As it stands, Divinity remains for great multitudes a very abstract concept. Certain churches postpone the resurrection and the experience of the divine into an unknown future moment, or even into the afterlife.

This view excludes the ‘coming in the flesh’, the actual and possible manifestation of Jesus (as an inner level of equanimity, love and Divinity) within the human system. In that view, the structural, fundamental renovation and the resurrection in one´s own body is not allowed to commence. Such a human being does not ‘dwell daily with God’, he just walks blindly around a mountain full of treasures, unable to find the entrance.

From time to time we all react in this way. Every time we refuse to listen, we delay the strong urge to take certain steps. Including vainly holding onto a vague image or an abstract ideal, which shall never materialise.

Let us grant that also the human thinking must undergo a transformation. Old temples of thought, feeling and action must be step by step torn down, in order for new temples to be gradually built. Those will become fitting vessels, forms that can grasp and contain the Divine idea.

The impulses of the Logos radiate, according to their own law. We, mankind of this earth, have to learn to listen, to open ourselves to those impulses, and to act according to their effects.

We can think of God – provided we become God. That is, when divine nature has been revivified in man.

Comes the next question: So, where is this God? Outside or inside? A quite appropriate expression of this may be found in the words of Hermes Trismegistos, in the hymn of Hermes[3]:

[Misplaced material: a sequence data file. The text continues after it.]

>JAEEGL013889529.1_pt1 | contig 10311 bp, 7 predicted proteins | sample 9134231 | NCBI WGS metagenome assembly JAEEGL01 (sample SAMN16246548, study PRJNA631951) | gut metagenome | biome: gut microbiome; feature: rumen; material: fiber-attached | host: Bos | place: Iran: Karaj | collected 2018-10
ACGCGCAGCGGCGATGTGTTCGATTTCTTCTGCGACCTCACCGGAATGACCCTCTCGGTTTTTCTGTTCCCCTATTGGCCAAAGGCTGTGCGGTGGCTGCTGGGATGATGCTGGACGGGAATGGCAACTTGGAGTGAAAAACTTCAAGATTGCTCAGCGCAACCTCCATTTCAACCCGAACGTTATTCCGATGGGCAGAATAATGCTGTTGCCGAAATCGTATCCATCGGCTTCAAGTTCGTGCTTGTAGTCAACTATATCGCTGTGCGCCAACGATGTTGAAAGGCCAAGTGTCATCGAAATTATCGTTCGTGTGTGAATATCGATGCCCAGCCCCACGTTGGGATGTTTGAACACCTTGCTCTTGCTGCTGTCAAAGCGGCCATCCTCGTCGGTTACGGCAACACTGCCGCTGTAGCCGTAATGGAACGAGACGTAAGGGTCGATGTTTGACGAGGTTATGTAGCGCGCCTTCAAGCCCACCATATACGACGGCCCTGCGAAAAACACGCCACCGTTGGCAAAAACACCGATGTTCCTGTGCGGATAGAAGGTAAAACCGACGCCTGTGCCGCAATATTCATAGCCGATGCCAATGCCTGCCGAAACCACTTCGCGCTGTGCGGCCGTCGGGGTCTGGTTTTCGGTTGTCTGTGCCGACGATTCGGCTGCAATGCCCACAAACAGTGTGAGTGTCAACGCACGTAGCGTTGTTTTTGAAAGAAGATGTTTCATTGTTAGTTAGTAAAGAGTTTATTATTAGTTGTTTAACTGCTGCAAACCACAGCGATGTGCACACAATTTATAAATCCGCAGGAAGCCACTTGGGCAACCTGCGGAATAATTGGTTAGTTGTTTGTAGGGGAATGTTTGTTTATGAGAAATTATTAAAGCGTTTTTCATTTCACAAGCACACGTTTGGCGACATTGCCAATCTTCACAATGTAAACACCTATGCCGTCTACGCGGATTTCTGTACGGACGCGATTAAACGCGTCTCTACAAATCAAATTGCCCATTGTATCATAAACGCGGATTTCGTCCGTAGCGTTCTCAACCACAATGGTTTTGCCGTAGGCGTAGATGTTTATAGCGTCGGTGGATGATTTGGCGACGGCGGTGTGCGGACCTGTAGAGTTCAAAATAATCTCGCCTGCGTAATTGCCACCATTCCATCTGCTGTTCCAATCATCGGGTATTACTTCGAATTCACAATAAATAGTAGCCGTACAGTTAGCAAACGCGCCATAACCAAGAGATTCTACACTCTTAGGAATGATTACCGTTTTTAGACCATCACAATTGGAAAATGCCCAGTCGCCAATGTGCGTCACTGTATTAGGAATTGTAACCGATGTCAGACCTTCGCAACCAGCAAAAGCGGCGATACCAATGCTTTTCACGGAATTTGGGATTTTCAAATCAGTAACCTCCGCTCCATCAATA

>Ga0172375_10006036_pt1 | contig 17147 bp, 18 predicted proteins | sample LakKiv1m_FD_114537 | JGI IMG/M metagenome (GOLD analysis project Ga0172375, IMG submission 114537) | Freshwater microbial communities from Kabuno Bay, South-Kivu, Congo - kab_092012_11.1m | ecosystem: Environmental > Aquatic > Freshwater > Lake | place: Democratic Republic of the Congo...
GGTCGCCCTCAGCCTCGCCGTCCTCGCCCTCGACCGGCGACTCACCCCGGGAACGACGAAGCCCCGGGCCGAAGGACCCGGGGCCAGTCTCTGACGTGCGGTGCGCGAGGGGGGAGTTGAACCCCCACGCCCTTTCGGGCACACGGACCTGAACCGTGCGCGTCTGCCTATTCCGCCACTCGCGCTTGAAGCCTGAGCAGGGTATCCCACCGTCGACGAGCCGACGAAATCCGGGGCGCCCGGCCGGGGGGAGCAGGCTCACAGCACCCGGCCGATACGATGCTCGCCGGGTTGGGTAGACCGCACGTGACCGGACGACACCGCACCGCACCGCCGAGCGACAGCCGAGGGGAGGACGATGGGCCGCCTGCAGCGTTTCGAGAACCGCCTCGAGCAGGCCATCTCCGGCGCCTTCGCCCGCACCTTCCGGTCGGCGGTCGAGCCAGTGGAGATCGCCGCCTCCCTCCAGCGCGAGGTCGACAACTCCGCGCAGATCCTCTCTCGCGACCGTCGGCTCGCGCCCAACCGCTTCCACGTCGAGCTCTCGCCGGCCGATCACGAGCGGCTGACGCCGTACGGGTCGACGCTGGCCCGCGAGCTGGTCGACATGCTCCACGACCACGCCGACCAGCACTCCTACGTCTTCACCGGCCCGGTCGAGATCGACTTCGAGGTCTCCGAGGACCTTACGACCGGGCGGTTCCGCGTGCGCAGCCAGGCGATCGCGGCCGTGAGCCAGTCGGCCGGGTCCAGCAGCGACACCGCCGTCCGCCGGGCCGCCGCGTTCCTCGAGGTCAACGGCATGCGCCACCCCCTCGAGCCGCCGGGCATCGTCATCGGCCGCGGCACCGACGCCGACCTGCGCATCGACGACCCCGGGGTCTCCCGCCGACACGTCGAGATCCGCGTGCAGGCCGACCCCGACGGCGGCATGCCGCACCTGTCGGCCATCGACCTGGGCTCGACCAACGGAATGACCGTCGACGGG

Hermes’ Song of Praise:


‘There is no way, no place, not a single creature that is outside You:

everything is within You, everything is from You.

You give all and You receive nothing,

for You possess everything and there is nothing that does not belong to You.


When shall I sing Your praises?

For it is impossible to grasp Your hour and time.


And why should I sing Your praises?

On account of the things You have created,

or on account of what You have not created?

On account of the things You have made manifest,

or on account of the things You have kept concealed?


And with what shall I sing Your praises?

As if I possessed anything, as if I had anything of my own

or as if I were anyone other than You!

For You are whatever I may be; You are whatever I may do;

You are whatever I may say.

You are everything, there is nothing but You!


Even what does not exist is You.

You are everything that has come into being.

And all that has not come into being.

You are Spirit when You are beheld by the Spirit-Soul;

You are Father when You give form to the All;

You are God when You manifest yourself as the active, universal power.

You are The Good, because You have created all things.


The subtlest part of matter is air.

The subtlest part of air is the soul.

The subtlest part of the soul is the Spirit.

The subtlest part of the Spirit is God.’



[1]Mucha, Ivan (2015): Proměny práva a společnosti (Promoting law and society). Plzeň: Aleš Čeněk, p. 123–132

[2] See ancient Greece, gnosticism or the name of God Jehova, which cannot be articulated.

[3]Van Rijckenborgh, Jan: Egyptian Arch-Gnosis, part 2. Haarlem: Rozekruis Pers, chap. 33

Print Friendly, PDF & Email

Share this article

Article info

Date: September 4, 2018
Author: Olga Rosenkranzová (Czech Republic)
Photo: Pixabay CCO

Featured image: